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Decision on Squamish highrise development deferred

Opponents contend buildings will block view of Stawamus Chief from downtown




By Andrew Mitchell

Last week, Squamish District council voted to defer third reading for a large scale housing development on the waterfront to give staff time to talk to Pridham Developments about the height of the complex. The vote will take place at the next council meeting on Nov. 6.

Pridham Developments has tabled a proposal to build three condominium towers on the old Interfor mill site, located just south of the highway bridge over the Mamquam Blind Channel, and just past the Cleveland Avenue intersection with Highway 99. The tallest tower would be 20 storeys, and all three buildings would be taller than other buildings in Squamish or in all of Sea to Sky. The project will house an estimated 3,500 people when completed, and will include a marina and commercial space.

More than two-thirds of responses in public hearings have been in favour of the project, but it has opponents who feel the buildings will detract from the view of the Stawamus Chief from downtown. Those concerns were front and centre in council’s decision to defer third reading of the project.

“The public hearing itself lasted four hours and went to 11 o’clock when we started to talk about third reading,” said Mayor Ian Sutherland. “It was clear that we would not have enough consensus to have a successful third reading last night. It was also clear that the common issue was the height of the towers, and we’ve asked staff to talk to the proponent and come back with ideas and suggestions on building height.

“If the third reading was not successful the project would have had to go away for six months, but we figured it was better to wait two weeks until the Nov. 6 meeting to hear options from staff.”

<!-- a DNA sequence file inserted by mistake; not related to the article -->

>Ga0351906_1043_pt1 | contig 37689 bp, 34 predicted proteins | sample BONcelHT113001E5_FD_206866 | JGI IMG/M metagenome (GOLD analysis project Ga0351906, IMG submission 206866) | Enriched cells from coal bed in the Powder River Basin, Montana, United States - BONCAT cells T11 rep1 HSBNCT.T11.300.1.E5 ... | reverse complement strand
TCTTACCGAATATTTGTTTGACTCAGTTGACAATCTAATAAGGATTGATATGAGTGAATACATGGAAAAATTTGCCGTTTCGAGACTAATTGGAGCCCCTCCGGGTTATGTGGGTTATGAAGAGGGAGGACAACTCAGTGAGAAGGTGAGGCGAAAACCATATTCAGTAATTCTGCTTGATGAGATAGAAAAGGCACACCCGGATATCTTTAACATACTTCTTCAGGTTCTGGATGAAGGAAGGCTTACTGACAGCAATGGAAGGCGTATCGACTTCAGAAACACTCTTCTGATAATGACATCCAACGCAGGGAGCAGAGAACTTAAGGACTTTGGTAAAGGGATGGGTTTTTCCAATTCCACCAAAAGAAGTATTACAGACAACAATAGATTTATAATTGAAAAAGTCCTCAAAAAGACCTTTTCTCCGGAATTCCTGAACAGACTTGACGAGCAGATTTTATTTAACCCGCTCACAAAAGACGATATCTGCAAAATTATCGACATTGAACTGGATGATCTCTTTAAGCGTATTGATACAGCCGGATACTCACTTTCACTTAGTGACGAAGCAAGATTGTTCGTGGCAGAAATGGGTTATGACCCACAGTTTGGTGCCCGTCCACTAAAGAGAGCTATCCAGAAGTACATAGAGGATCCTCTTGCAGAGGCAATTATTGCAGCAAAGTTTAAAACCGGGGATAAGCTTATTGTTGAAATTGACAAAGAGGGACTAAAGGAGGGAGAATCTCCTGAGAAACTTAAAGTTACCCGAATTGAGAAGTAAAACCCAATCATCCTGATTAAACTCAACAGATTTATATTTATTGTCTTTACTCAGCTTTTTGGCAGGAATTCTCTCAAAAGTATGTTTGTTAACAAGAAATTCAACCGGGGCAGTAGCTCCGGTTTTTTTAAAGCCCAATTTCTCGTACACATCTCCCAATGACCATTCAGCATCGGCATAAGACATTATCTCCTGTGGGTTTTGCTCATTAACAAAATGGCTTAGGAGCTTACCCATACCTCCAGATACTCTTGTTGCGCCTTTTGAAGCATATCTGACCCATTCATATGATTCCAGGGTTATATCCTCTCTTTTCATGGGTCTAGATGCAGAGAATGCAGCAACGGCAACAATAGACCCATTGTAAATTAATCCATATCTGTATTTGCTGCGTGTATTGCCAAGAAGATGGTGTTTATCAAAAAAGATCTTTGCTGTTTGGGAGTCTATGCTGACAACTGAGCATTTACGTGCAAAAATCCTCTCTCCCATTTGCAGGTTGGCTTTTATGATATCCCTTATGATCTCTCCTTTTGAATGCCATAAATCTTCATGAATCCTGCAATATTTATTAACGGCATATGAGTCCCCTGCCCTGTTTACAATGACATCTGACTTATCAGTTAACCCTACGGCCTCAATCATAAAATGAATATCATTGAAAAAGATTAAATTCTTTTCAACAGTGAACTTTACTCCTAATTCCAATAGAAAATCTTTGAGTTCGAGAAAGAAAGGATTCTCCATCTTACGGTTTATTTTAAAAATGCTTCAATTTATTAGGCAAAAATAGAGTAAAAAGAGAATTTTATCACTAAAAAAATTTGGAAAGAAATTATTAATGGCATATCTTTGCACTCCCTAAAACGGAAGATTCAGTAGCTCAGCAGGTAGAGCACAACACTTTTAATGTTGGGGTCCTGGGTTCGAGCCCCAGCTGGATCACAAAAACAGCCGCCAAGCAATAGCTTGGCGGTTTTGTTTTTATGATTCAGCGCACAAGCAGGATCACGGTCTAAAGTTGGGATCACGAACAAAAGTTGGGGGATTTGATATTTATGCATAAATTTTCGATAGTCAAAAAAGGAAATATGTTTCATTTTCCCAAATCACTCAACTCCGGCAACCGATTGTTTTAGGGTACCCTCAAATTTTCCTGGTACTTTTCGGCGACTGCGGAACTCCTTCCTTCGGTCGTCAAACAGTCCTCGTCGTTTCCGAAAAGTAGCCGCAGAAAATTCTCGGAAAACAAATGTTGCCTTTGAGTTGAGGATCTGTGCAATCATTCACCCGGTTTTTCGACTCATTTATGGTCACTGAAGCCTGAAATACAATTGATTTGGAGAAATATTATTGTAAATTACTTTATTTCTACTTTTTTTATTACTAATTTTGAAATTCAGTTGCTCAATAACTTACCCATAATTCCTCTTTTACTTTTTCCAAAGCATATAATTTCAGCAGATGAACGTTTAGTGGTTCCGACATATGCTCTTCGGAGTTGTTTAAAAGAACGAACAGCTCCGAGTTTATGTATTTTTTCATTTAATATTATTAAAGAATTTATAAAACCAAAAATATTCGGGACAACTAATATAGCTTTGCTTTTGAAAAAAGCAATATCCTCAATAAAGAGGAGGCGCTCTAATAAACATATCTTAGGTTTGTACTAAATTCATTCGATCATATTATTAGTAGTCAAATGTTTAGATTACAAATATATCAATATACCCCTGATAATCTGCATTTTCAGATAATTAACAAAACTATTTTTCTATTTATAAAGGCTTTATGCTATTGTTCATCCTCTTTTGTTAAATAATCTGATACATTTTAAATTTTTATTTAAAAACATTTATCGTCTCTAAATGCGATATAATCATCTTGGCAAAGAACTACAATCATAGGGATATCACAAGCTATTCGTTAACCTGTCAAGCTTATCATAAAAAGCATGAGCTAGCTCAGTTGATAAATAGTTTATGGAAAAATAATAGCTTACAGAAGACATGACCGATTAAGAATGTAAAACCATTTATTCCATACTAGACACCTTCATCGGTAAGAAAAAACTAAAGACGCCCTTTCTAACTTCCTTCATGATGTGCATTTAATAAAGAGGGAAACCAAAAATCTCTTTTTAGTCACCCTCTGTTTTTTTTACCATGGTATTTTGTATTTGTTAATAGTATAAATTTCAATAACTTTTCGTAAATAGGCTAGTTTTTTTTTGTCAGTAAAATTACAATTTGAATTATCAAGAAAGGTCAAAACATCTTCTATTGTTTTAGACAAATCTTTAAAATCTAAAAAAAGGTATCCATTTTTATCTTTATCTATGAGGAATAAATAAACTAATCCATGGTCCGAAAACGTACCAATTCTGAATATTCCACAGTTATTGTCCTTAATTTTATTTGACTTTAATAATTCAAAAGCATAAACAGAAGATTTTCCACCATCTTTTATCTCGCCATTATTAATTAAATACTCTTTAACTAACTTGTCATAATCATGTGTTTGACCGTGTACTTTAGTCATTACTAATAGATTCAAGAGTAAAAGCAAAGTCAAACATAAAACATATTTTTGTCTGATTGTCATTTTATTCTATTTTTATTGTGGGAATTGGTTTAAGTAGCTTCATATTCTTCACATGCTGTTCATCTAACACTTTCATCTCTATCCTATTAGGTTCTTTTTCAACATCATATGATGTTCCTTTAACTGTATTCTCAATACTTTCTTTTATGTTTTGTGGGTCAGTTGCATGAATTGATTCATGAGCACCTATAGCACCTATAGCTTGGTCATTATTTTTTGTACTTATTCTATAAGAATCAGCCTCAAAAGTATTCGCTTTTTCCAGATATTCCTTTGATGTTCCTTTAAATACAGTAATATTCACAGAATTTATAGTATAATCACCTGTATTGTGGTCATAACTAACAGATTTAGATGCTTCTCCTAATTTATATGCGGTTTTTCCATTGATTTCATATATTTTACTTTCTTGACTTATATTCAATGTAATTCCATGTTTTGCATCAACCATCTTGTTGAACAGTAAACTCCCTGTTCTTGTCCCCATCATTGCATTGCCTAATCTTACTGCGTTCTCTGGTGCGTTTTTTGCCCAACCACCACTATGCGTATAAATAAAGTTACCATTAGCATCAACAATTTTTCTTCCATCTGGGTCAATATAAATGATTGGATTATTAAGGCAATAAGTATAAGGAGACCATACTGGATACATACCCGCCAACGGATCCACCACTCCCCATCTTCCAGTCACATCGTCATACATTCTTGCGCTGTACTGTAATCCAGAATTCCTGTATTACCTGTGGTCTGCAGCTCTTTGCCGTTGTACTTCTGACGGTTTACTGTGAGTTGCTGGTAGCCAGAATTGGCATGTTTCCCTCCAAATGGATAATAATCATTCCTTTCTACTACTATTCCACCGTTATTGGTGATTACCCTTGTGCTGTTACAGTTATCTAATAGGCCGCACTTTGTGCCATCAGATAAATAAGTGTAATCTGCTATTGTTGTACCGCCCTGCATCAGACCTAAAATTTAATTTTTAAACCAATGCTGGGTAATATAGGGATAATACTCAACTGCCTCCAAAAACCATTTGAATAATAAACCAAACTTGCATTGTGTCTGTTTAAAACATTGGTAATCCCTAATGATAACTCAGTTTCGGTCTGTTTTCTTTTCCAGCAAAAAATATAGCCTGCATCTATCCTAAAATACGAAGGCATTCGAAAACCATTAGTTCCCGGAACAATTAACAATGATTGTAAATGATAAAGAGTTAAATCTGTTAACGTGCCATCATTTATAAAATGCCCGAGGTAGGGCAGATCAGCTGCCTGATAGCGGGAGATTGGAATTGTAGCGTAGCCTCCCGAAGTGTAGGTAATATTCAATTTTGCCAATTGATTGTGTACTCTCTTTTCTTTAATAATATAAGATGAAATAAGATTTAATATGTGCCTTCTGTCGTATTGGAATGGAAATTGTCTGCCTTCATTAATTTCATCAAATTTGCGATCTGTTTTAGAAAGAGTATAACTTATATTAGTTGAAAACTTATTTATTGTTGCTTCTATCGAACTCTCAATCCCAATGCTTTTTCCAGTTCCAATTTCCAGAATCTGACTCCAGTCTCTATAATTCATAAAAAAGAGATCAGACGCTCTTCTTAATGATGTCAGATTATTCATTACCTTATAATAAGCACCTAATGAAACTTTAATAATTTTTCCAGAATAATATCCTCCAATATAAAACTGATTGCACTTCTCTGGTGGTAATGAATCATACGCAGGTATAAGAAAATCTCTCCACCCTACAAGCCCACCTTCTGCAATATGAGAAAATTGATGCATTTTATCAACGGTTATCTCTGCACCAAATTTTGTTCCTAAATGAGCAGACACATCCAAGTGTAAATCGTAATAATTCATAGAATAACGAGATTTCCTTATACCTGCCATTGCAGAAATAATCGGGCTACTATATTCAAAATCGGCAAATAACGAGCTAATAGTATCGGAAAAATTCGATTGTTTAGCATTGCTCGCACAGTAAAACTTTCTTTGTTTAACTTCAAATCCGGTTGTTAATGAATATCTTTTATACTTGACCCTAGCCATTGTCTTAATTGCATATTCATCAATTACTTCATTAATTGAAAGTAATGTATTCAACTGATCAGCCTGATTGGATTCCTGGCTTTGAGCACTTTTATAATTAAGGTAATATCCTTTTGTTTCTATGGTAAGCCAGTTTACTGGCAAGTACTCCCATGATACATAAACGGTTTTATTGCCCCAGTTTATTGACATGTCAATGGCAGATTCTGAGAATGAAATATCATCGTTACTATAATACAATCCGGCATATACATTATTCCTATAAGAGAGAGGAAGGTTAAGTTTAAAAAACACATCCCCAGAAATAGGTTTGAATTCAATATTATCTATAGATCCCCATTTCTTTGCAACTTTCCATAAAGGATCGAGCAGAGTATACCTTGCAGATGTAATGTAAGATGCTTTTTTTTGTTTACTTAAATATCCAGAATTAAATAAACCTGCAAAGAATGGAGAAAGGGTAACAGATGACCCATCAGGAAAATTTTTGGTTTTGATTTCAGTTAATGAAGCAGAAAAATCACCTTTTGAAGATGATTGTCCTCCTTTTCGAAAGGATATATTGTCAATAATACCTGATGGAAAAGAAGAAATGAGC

According to Sutherland, the condo complex helps to address several issues for Squamish, including an initiative to create a mix of new housing for different income levels in the Squamish area. It also fits with Smart Growth, and other goals in the Official Community Plan.

“It’s a good framework for every site, but they’ve done an excellent job on the waterfront landing when it comes to addressing the policies of the community,” said Sutherland.

“There is big support for the project… and probably, hearing what people said at the meeting, some reduction in tower size is something more people on council could support.”

Peter Harker, speaking on behalf of the Squamish Downtown Neighbourhood Association, is opposed to the height of the towers.

“It’s not a done deal yet, the towers,” he said. “Discussion in the community is over by now, but I think a lot of people are angry at the process. We’ve never discussed a building of more than six storeys for downtown. The lack of consultation is a constant thing that worries me. We want transparency and involvement, and we don’t get much of that.”

Harker says the towers will stand in front of the Chief, which is a landmark for the town.

“I live on Second Avenue in the shadow of the Chief sacred site,” he said. “I would allow that its part of a collection of sacred sites, and people who feel the same way don’t want visual pollution in front of it.”